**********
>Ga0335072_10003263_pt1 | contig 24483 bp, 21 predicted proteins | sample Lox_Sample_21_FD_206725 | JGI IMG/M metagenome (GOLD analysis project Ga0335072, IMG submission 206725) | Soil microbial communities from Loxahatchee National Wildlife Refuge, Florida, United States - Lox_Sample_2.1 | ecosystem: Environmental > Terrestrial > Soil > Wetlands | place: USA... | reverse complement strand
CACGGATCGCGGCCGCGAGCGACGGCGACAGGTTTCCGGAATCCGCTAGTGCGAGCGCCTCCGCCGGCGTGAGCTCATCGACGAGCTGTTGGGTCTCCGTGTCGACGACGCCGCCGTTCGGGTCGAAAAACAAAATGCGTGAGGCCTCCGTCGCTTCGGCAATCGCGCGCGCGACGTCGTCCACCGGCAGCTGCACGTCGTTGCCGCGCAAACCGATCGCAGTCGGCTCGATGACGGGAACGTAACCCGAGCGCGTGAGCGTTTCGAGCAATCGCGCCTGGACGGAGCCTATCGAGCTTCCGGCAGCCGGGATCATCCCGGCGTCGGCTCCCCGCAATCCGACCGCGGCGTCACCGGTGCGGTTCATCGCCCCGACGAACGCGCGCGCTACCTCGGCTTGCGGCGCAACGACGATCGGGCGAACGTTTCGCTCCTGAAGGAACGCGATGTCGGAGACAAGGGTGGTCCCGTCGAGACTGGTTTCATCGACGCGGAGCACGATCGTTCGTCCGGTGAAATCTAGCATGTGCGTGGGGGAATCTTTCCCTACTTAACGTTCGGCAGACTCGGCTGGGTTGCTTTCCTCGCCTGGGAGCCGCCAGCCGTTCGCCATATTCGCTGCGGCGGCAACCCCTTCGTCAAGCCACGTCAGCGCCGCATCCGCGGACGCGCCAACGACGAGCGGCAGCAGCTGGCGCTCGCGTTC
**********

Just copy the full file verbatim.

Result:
>Ga0335072_10003263_pt1 | contig 24483 bp, 21 predicted proteins | sample Lox_Sample_21_FD_206725 | JGI IMG/M metagenome (GOLD analysis project Ga0335072, IMG submission 206725) | Soil microbial communities from Loxahatchee National Wildlife Refuge, Florida, United States - Lox_Sample_2.1 | ecosystem: Environmental > Terrestrial > Soil > Wetlands | place: USA... | reverse complement strand
CACGGATCGCGGCCGCGAGCGACGGCGACAGGTTTCCGGAATCCGCTAGTGCGAGCGCCTCCGCCGGCGTGAGCTCATCGACGAGCTGTTGGGTCTCCGTGTCGACGACGCCGCCGTTCGGGTCGAAAAACAAAATGCGTGAGGCCTCCGTCGCTTCGGCAATCGCGCGCGCGACGTCGTCCACCGGCAGCTGCACGTCGTTGCCGCGCAAACCGATCGCAGTCGGCTCGATGACGGGAACGTAACCCGAGCGCGTGAGCGTTTCGAGCAATCGCGCCTGGACGGAGCCTATCGAGCTTCCGGCAGCCGGGATCATCCCGGCGTCGGCTCCCCGCAATCCGACCGCGGCGTCACCGGTGCGGTTCATCGCCCCGACGAACGCGCGCGCTACCTCGGCTTGCGGCGCAACGACGATCGGGCGAACGTTTCGCTCCTGAAGGAACGCGATGTCGGAGACAAGGGTGGTCCCGTCGAGACTGGTTTCATCGACGCGGAGCACGATCGTTCGTCCGGTGAAATCTAGCATGTGCGTGGGGGAATCTTTCCCTACTTAACGTTCGGCAGACTCGGCTGGGTTGCTTTCCTCGCCTGGGAGCCGCCAGCCGTTCGCCATATTCGCTGCGGCGGCAACCCCTTCGTCAAGCCACGTCAGCGCCGCATCCGCGGACGCGCCAACGACGAGCGGCAGCAGCTGGCGCTCGCGTTC